When Daskaltsis was 17 years old, his high school art teacher in Dusseldorf sent samples of his work to the Academie des Beaux Art in Paris. She did this without his knowledge, only informing him that he’d been offered a scholarship two weeks before he was expected in the French capital. Daskaltsis spent six years at the Academie, and remembers chafing against the rigid insistence on technique. “For two years, I drew stones with grey pencils. Then I drew butterflies with coloured pencils. This was torture for me. If I paint a butterfly, so that anyone can see it’s a butterfly, I have to be exact. I have to suppress my feelings. This is why I’ve always been an abstract painter. I’m interested in the materials, not in creating illusions.”
Highly regarded by his professors, Daskaltsis was still happiest away from the classroom, roaming the streets, looking for pieces of found wood – the door of a discarded cupboard or driftwood on a trip to the coast. He would squeeze as many as thirty tubes of oil paint onto his finds, working at the surface for hours, sculpting it until the paint was centimetres thick. “I followed my instinct,” he says, “it was just doing something – la, la, la – the professors always liked my work. They called me a chaos conductor. I was fearless then. Now, I’m often afraid. If I’m in the wrong mood, I start to fight the painting, and I always lose. I’m the only person who can decide if what I make is a success or a failure.”
Two weeks before he was due to graduate, Daskaltsis left Paris and the Academie. Partly, this was rebellion against the idea that art is something which can be measured against academic criteria. Partly, it was frustration. The artist felt unequal to the task of expressing his ideas and feelings. He returned to Dusseldorf and his first love, music. For three years, he trained and studied to win a place at the prestigious Robert Schumann Institut. Once again, he was praised for his feeling. Once again, he brought his studies to an abrupt end, convinced that flaws in his technique would prevent him from making a career as a concert pianist. Daskaltsis spent 10 years working in fashion and design, first as art director for a fashion agency in Düsseldorf, then moving to Berlin and masterminding the relaunch of magazine and radio station.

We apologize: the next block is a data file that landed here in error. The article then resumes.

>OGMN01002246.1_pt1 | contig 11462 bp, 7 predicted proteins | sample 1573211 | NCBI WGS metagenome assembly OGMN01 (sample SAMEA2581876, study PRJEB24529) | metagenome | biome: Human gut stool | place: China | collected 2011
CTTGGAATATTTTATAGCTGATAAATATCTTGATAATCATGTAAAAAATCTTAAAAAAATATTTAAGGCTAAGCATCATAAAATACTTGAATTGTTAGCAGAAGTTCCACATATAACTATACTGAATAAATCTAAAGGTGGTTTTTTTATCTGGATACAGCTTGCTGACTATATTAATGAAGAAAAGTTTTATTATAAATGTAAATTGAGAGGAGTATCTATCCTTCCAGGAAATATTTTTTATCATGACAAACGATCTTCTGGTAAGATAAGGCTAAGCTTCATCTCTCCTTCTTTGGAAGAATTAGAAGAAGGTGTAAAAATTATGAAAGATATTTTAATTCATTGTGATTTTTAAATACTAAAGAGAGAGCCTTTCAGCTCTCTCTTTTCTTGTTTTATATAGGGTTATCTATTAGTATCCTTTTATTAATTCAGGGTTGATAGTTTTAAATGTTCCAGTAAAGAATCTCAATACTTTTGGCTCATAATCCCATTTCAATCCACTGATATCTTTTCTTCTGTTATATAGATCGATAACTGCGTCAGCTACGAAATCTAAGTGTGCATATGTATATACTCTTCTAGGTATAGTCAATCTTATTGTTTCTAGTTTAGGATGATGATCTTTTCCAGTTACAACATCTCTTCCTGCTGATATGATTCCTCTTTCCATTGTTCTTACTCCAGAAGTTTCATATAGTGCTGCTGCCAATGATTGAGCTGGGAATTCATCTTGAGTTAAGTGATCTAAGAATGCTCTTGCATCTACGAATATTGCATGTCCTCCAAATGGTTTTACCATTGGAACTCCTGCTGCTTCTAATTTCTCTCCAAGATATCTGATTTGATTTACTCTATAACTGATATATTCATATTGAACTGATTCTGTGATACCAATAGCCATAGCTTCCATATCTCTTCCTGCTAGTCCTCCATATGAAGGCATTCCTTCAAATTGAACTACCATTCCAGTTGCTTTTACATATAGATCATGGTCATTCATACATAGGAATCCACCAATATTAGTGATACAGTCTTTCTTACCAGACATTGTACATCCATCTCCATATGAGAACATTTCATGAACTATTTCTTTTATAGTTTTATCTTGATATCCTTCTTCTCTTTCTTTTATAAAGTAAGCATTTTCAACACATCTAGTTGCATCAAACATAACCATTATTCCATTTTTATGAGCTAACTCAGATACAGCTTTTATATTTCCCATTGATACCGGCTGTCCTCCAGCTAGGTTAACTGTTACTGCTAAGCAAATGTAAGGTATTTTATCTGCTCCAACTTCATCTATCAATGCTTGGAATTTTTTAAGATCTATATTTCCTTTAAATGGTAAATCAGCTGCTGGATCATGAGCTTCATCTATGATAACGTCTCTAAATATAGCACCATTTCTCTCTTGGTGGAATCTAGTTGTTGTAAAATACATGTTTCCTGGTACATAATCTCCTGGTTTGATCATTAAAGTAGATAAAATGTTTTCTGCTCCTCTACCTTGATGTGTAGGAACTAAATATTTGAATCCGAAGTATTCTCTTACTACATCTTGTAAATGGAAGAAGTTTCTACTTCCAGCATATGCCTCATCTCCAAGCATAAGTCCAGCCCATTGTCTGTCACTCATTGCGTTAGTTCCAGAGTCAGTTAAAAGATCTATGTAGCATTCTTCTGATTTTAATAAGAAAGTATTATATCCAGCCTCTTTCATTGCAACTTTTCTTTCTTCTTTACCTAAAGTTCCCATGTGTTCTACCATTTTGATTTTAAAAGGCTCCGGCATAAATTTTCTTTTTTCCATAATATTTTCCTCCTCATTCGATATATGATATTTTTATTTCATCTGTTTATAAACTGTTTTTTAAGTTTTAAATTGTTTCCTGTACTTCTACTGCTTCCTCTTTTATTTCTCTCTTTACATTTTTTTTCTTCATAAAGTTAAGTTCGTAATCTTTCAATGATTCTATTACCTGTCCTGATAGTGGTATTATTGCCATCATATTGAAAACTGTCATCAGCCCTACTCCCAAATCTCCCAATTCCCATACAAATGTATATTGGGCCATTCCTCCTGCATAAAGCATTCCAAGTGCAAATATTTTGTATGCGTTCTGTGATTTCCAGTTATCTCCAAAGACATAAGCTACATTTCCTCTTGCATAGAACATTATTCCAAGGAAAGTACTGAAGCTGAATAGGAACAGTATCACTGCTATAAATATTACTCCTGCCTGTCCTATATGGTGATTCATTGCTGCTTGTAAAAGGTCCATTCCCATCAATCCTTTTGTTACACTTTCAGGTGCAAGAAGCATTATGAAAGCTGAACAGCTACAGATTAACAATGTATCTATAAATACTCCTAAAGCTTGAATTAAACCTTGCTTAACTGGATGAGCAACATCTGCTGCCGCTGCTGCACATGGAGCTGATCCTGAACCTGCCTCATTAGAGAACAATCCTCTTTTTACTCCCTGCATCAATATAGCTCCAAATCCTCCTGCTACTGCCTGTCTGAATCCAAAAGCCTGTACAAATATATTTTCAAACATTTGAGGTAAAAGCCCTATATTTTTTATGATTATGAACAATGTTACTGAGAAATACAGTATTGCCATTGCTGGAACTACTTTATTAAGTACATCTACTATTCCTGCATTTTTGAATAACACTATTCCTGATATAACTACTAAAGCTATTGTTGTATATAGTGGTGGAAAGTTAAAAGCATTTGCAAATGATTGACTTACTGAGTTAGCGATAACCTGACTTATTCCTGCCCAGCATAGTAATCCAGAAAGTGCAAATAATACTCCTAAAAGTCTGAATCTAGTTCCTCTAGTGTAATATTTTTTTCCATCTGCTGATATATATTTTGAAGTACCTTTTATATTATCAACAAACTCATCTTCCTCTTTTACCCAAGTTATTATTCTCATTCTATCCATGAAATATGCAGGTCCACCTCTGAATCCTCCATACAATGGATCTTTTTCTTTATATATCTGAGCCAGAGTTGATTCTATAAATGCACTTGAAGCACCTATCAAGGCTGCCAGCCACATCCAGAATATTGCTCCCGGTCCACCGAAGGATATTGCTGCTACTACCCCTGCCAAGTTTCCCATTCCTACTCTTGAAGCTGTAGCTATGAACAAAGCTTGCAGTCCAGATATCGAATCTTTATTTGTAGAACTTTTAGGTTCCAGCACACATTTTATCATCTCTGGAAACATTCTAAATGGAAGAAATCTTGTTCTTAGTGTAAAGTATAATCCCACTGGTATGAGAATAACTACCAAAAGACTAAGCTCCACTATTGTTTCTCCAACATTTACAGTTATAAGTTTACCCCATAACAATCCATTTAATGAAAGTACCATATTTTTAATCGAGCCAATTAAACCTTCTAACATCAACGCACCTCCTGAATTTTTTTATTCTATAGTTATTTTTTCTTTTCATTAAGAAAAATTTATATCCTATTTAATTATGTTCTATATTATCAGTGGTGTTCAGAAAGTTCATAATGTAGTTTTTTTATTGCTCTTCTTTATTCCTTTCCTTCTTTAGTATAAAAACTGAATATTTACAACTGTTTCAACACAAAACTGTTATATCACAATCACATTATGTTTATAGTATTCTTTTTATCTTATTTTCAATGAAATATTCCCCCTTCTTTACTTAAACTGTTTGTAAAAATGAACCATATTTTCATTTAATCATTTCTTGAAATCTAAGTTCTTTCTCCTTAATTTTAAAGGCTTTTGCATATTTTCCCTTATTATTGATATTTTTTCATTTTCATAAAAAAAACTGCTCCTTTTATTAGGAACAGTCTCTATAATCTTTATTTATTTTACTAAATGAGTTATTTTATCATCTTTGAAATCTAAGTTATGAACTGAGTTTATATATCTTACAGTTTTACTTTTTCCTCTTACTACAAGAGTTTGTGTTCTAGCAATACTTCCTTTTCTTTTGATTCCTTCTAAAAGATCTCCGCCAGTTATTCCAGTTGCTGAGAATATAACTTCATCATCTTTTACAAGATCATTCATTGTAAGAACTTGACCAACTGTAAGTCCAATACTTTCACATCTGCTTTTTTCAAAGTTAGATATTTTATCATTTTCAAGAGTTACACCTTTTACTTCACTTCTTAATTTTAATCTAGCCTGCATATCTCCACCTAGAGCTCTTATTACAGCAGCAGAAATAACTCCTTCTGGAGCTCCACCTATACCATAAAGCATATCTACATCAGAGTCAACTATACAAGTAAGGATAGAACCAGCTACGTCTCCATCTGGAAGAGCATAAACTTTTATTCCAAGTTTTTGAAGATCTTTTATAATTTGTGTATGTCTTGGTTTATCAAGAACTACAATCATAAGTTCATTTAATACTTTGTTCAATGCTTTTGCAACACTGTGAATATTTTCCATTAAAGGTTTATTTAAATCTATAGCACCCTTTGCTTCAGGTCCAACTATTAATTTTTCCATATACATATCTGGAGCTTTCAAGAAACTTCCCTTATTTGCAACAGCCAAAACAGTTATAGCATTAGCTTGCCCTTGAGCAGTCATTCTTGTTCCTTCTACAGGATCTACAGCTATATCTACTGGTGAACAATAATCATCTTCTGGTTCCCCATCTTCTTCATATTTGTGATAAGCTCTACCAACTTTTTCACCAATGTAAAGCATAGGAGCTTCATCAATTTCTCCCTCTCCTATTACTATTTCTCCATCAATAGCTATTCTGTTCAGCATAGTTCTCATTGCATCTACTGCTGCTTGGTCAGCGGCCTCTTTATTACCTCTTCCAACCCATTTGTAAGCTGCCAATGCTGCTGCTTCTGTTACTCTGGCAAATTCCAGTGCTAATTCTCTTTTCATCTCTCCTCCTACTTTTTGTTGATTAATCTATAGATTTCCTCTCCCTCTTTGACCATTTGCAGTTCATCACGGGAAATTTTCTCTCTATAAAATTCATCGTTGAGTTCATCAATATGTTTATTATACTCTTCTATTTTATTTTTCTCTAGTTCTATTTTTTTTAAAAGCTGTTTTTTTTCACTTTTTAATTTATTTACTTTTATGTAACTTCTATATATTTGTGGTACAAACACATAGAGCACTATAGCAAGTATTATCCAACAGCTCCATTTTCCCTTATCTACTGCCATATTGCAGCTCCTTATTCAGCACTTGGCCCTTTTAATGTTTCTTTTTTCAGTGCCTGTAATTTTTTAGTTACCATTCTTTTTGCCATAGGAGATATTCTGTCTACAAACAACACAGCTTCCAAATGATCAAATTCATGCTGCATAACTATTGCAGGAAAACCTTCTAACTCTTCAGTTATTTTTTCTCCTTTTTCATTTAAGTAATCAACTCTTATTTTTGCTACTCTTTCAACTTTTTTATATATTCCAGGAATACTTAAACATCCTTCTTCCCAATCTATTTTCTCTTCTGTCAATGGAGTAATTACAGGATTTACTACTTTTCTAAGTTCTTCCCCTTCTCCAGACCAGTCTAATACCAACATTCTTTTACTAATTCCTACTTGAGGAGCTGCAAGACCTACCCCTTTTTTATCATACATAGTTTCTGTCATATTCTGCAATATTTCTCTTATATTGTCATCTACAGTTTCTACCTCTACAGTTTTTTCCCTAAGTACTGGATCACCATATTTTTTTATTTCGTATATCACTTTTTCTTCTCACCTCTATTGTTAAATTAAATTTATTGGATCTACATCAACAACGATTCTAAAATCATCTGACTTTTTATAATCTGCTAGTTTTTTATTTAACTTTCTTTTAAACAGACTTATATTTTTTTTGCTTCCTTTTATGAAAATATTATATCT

It wasn’t until 2006 that Daskaltsis returned to painting. Three months earlier, his older sister had died of cancer, leaving a husband and 7 year-old daughter behind. He made himself hard, a rock for his parents, niece and brother-in-law to lean on; painting was a lifeline, a safe place where he could give vent to his anger and grief. Initially, Daskaltsis only worked with white paint, applying thick layers to the canvas, scraping them away again, searching for “the painting behind the painting”. He tells me he that he can spend hours studying paint, how it moves across the canvas, mixes and congeals, the subtle fluctuations in colour and texture as it dries.